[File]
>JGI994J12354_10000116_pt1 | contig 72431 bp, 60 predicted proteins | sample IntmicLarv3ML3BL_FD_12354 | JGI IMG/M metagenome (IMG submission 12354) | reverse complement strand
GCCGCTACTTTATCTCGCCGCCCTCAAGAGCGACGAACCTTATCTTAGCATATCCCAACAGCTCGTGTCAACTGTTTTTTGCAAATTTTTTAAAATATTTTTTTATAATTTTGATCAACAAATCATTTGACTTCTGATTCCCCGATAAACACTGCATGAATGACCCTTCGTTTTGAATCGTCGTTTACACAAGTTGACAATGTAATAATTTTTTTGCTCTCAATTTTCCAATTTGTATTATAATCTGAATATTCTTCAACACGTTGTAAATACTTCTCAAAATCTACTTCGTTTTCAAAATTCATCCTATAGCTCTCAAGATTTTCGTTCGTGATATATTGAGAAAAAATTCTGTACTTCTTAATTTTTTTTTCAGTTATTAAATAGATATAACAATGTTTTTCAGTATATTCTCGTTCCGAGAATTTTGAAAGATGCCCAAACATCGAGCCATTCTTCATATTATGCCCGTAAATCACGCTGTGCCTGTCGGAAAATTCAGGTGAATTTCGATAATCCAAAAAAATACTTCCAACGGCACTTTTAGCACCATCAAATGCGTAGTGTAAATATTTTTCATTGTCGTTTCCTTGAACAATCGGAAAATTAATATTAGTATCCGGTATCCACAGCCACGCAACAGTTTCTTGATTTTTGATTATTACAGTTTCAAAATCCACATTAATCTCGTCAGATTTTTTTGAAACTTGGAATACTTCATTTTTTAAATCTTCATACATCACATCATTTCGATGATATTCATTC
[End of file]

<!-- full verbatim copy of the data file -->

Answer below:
>JGI994J12354_10000116_pt1 | contig 72431 bp, 60 predicted proteins | sample IntmicLarv3ML3BL_FD_12354 | JGI IMG/M metagenome (IMG submission 12354) | reverse complement strand
GCCGCTACTTTATCTCGCCGCCCTCAAGAGCGACGAACCTTATCTTAGCATATCCCAACAGCTCGTGTCAACTGTTTTTTGCAAATTTTTTAAAATATTTTTTTATAATTTTGATCAACAAATCATTTGACTTCTGATTCCCCGATAAACACTGCATGAATGACCCTTCGTTTTGAATCGTCGTTTACACAAGTTGACAATGTAATAATTTTTTTGCTCTCAATTTTCCAATTTGTATTATAATCTGAATATTCTTCAACACGTTGTAAATACTTCTCAAAATCTACTTCGTTTTCAAAATTCATCCTATAGCTCTCAAGATTTTCGTTCGTGATATATTGAGAAAAAATTCTGTACTTCTTAATTTTTTTTTCAGTTATTAAATAGATATAACAATGTTTTTCAGTATATTCTCGTTCCGAGAATTTTGAAAGATGCCCAAACATCGAGCCATTCTTCATATTATGCCCGTAAATCACGCTGTGCCTGTCGGAAAATTCAGGTGAATTTCGATAATCCAAAAAAATACTTCCAACGGCACTTTTAGCACCATCAAATGCGTAGTGTAAATATTTTTCATTGTCGTTTCCTTGAACAATCGGAAAATTAATATTAGTATCCGGTATCCACAGCCACGCAACAGTTTCTTGATTTTTGATTATTACAGTTTCAAAATCCACATTAATCTCGTCAGATTTTTTTGAAACTTGGAATACTTCATTTTTTAAATCTTCATACATCACATCATTTCGATGATATTCATTC